BAE Weekly Seminar: Wednesday, March 12

Please join us for the weekly BAE seminar 

Wednesday, March 12, 2014 
1:10 2 pm, 2045 BAINER HALL

Topic: Water Use: Efficient Tillage, Residue and Irrigation Management 

Jeffrey Peter Mitchell, Cooperative Extension Specialist 
Department of Plant Sciences 
University of California, Davis 


While the adoption of conservation agriculture systems that make use of no-tillage and high residue farming techniques has become widespread in several regions around the world, very little use of these approaches has been made in Californias traditional high value and very diverse cropping systems. Recent research and successful farmer experience with these approaches in a number of cropping contexts in California, however, has shown their economic value and potential to address several resource concerns and there is now an upswing in their adoption. The Conservation Agriculture Systems Innovation (CASI) Center has been an important clearinghouse for experience on conservation agriculture in California and now has over 2,100 farmer, university, NRCS, private sector and other agency members who are working to develop information on these systems. The adoption of conservation agriculture systems in California, however, has not resulted from a largely single motivation such as erosion control or increased capture and storage of rainfall as has happened in many other areas. Rather, it has been various combinations of economic as well as resource conservation benefits that have tipped the balance for early adopters.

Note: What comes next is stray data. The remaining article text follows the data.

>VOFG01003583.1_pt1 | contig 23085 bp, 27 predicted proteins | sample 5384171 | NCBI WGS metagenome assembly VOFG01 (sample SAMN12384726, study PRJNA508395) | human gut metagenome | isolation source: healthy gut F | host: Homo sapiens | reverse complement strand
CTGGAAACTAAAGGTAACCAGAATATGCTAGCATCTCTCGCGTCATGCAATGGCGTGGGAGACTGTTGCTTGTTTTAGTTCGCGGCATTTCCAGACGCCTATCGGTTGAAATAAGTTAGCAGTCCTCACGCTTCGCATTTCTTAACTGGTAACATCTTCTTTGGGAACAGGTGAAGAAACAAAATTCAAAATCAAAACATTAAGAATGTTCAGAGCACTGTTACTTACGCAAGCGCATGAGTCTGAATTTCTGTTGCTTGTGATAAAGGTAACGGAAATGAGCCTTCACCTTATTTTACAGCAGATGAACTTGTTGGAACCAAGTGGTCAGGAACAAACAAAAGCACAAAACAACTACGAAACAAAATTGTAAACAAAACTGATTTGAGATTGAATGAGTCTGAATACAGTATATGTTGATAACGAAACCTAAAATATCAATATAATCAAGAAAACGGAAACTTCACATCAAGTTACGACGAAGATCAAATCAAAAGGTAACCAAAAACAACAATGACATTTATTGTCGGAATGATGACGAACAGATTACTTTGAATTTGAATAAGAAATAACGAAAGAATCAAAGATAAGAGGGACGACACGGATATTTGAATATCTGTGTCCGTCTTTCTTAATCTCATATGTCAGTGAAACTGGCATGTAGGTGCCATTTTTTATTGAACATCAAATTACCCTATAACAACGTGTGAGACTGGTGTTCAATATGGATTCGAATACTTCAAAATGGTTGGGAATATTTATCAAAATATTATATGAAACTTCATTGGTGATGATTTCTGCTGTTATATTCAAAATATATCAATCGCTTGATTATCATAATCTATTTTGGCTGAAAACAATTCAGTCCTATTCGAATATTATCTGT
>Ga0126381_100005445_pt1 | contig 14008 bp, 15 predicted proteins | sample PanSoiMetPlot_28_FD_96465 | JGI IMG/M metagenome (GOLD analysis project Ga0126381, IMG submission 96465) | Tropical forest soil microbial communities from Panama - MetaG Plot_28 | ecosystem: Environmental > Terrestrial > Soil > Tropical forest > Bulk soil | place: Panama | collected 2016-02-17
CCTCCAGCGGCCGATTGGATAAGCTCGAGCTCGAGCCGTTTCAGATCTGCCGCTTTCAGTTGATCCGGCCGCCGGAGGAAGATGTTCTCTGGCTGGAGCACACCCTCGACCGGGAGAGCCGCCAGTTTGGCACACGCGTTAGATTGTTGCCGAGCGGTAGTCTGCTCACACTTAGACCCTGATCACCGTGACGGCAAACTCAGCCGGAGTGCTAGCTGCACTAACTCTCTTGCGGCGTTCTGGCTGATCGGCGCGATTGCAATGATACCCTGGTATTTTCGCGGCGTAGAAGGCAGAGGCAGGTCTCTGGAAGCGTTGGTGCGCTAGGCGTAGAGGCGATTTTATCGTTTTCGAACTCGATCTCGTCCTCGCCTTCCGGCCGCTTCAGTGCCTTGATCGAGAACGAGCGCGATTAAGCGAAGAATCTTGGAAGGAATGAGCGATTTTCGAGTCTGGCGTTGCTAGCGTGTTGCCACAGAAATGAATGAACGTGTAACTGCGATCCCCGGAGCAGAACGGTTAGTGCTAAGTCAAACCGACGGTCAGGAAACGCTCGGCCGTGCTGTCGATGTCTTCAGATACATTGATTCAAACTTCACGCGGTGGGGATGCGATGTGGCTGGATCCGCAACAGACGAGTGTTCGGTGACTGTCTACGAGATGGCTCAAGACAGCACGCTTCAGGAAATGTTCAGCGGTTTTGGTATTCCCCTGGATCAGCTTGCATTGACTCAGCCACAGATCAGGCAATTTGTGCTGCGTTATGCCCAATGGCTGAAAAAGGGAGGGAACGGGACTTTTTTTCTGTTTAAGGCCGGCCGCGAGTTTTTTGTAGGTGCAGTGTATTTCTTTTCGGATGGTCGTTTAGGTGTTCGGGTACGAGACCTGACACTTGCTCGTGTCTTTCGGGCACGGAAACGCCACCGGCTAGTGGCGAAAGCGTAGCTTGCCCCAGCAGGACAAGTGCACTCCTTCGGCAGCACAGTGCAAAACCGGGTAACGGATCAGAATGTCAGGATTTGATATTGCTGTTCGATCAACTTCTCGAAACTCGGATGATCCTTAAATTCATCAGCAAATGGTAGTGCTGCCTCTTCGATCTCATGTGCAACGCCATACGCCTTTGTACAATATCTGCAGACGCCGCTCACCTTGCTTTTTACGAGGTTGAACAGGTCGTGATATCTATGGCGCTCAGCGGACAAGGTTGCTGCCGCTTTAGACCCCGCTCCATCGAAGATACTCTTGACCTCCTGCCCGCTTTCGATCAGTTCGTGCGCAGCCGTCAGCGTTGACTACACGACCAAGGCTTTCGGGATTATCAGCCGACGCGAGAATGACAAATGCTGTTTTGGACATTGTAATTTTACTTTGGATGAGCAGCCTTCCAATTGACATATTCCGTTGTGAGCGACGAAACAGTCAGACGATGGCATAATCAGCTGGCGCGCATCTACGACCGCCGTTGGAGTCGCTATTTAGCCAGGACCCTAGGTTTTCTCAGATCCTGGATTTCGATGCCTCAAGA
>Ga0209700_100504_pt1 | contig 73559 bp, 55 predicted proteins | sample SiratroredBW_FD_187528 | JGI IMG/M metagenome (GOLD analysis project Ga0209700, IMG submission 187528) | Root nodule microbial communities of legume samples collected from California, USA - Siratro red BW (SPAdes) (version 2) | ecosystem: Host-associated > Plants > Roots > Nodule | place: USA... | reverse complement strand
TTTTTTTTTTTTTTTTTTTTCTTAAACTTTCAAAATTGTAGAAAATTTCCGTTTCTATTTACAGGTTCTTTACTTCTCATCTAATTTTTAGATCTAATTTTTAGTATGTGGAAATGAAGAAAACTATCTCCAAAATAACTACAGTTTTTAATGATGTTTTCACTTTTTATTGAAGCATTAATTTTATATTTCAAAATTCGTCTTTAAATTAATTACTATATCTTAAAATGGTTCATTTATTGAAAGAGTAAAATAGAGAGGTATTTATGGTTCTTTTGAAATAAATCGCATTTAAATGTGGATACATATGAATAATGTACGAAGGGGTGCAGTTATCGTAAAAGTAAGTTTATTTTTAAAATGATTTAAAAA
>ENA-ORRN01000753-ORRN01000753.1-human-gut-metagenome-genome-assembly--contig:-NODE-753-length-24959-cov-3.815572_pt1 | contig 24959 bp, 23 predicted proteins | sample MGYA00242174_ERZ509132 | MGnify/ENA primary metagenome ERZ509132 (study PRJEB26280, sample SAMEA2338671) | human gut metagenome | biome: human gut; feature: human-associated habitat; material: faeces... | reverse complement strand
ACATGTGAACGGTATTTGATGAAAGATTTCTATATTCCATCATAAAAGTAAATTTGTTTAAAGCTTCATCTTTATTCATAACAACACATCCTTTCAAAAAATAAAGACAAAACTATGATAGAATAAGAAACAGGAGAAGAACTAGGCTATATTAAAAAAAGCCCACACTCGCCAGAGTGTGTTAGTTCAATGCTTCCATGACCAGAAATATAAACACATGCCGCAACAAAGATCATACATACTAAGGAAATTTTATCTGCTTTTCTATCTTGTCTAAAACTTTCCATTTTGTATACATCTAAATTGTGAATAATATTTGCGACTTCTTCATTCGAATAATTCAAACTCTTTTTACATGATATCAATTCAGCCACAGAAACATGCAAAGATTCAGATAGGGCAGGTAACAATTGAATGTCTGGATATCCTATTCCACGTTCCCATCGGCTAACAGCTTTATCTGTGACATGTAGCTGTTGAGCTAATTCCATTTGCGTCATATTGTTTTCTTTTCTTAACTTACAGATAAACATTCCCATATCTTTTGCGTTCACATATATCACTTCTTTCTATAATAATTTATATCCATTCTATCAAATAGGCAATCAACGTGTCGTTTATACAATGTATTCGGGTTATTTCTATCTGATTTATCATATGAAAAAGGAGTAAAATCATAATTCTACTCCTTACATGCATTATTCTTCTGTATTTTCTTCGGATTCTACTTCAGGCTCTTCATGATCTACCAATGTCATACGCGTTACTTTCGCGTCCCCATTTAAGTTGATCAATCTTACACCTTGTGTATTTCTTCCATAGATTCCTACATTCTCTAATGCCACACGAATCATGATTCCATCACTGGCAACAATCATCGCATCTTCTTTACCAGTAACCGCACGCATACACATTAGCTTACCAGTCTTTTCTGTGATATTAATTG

Jeff Mitchell is a Cooperative Extension Cropping Systems Specialist in the Department of Plant Sciences Science at the University of California, Davis. His research and extension education programs focus on conservation tillage systems and their potential benefits for air, water and soil resource management, soil quality assessment and interpretation, and the development and evaluation of sustainable crop production systems. He serves as Chair of the University of Californias Division of Agriculture and Natural Resources Conservation Agriculture Systems Innovation Center which currently has over 2100 UC, USDA Agricultural Research Service and Natural Resource Conservation Service, public agency, private industry and farmer members and affiliates. He received his undergraduate degree from Occidental College in Los Angeles, and his MS and PhD degrees from UC Davis. Before beginning his graduate studies, he served as a US Peace Corps Volunteer in Botswana, in Southern Africa. He has been involved with several long-term cropping systems projects including the Biologically Integrated Farming Systems program in the Central San Joaquin Valley (SJV) and the Sustainable Agriculture Farming Systems Project in the Sacramento Valley. He is currently involved with many pioneering farmers throughout the Central Valley on a variety of conservation agriculture systems. In a broader context, he is also working with several SJV farmers to develop conservation farming systems that encompass other aspects and technologies as well. He also teaches courses on agronomic and vegetable crop systems at the University of California, Davis. 

Coffee and cookies will be served.